1) Cook the Steaks Sous Vide. Preheat your sous vide setup (if using) to 134° Fahrenheit. Meanwhile, preheat your oven to 375° Fahrenheit for the asparagus. Pat the steaks down with a dry paper towel on both sides. Season each steak liberally with salt and pepper. Place the steaks in food grade plastic bags and vacuum seal each bag. Cook the steaks for one hour at that temperature.
2) Make the Béarnaise Sauce Reduction. Put the vinegar, shallots, and 1 tablespoon of tarragon leaves into a small saucepan, and set over a medium flame. Bring just to a boil, and then reduce heat to a simmer until there are only a few tablespoons of liquid left, approximately 5 minutes. Remove from heat, and set aside to cool.
3) Roast the Asparagus. Oil a hotel pan, baking sheet or a baking dish large enough to hold the asparagus in one layer. Place the asparagus in a dish, and toss with the olive oil, salt and pepper. Place in the oven and roast for 10 to 15 minutes, until the stalks begin to shrivel and color lightly.
4) If Pan-Searing the Steaks. Place a heavy skillet – preferably cast-iron – on the stove over high heat until the pan is smoking hot. Carefully place two steaks in the pan. Sear for two to three minutes, then flip and sear for another two to three minutes. Transfer the steaks to a hotel pan in the pre-heated oven and finish in the oven. Wipe out the pan and repeat with the remaining two steaks.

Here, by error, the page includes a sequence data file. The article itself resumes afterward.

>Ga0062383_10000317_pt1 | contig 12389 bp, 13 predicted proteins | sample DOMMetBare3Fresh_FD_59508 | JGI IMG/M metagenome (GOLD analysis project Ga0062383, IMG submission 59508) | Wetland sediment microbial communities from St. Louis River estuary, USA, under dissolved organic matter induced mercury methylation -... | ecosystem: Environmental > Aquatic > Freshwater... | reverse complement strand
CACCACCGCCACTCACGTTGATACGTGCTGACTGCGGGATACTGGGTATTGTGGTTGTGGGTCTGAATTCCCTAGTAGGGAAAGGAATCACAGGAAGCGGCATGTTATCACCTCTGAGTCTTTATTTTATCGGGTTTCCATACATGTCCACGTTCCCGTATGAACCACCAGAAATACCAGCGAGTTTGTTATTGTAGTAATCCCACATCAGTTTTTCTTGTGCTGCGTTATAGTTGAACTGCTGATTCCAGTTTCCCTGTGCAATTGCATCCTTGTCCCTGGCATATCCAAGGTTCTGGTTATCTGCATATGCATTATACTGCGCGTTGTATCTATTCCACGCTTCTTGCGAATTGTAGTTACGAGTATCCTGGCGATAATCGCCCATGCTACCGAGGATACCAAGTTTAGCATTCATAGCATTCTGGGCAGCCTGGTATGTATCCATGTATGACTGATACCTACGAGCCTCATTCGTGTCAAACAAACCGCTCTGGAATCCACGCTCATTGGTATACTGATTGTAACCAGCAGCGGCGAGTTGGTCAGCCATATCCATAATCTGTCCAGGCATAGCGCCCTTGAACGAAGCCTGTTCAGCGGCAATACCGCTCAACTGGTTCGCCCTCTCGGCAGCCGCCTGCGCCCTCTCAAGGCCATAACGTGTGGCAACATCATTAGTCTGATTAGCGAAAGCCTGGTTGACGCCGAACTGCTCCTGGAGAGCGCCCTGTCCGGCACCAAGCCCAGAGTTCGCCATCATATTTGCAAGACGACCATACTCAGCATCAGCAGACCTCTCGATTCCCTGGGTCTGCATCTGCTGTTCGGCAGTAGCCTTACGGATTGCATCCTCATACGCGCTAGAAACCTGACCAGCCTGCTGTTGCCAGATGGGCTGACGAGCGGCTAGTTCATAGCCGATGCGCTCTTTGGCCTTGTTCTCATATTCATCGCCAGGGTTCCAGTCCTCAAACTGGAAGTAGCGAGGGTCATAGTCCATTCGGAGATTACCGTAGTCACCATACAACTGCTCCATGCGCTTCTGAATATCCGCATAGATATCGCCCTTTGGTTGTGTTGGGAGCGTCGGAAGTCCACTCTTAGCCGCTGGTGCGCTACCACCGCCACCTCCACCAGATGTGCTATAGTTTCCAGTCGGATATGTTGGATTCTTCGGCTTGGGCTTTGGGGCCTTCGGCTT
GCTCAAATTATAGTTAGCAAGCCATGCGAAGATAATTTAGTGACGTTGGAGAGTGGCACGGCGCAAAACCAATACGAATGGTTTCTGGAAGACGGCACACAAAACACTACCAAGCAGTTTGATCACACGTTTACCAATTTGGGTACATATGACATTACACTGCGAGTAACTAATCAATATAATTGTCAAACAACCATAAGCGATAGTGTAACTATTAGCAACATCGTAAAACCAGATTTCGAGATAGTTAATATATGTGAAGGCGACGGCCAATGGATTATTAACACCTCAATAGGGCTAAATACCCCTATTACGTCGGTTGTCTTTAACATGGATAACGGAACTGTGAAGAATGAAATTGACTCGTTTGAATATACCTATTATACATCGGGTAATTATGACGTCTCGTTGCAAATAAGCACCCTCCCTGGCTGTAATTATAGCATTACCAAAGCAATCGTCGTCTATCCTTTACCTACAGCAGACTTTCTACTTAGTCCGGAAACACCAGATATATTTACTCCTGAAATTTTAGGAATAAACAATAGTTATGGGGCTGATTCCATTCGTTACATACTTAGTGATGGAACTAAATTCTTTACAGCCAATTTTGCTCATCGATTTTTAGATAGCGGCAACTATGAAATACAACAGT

5) Make the Béarnaise Sauce. Meanwhile, bring a small saucepan with an inch or two of water over medium-high heat to boil. Put the cooled sauce reduction into a metal mixing bowl along with a tablespoon of water and the egg yolks and whisk vigorously to combine. Turn the heat under the saucepan of water down to its lowest setting, and put the bowl on top of the pan, making sure that it does not touch the water directly. Continue to whisk the yolks until they thicken, approximately 5 to 7 minutes (alternatively, use an immersion blender or do it all in a food processor). You should just about double the volume of the yolks.
6) Finish the Béarnaise Sauce. Slowly beat in the melted margarine, a tablespoon or two at a time, whisking slowly to combine and emulsify. Remove the bowl from the pan occasionally to avoid the eggs, and taste the sauce. Season with salt. If the flavor is not sharp enough, add a splash of lemon juice. If the sauce is too thick, stir in a splash of hot water. Add the remaining teaspoon of tarragon leaves, and serve.
7) Sear the Steaks. Meanwhile remove the steaks from the sous-vide and from their bags. Heat a heavy pan (preferably cast iron) over high flame until very hot and sear the steaks on both sides until they have nicely caramelized, about 2 minutes on each side. Rest the steaks for five minutes.
8) Pan Sear the Beech Mushrooms. Heat the oil in a sauté pan over high heat until nearly smoking. Sauté the mushrooms for two minutes until just colored.
9) Plate the Dish. Slice the steaks on the bias. Pour a pool of the sauce near the side of a plate. Using the back of a soup spoon, swipe from the center of the pool around the outer curve of the plate. Arrange five stalks of asparagus across the sauce on each plate, the spears pointing away from the sauce. Fan four slices of steak in an angle opposing the asparagus. Arrange the beech mushrooms attractively on the other side of the plate.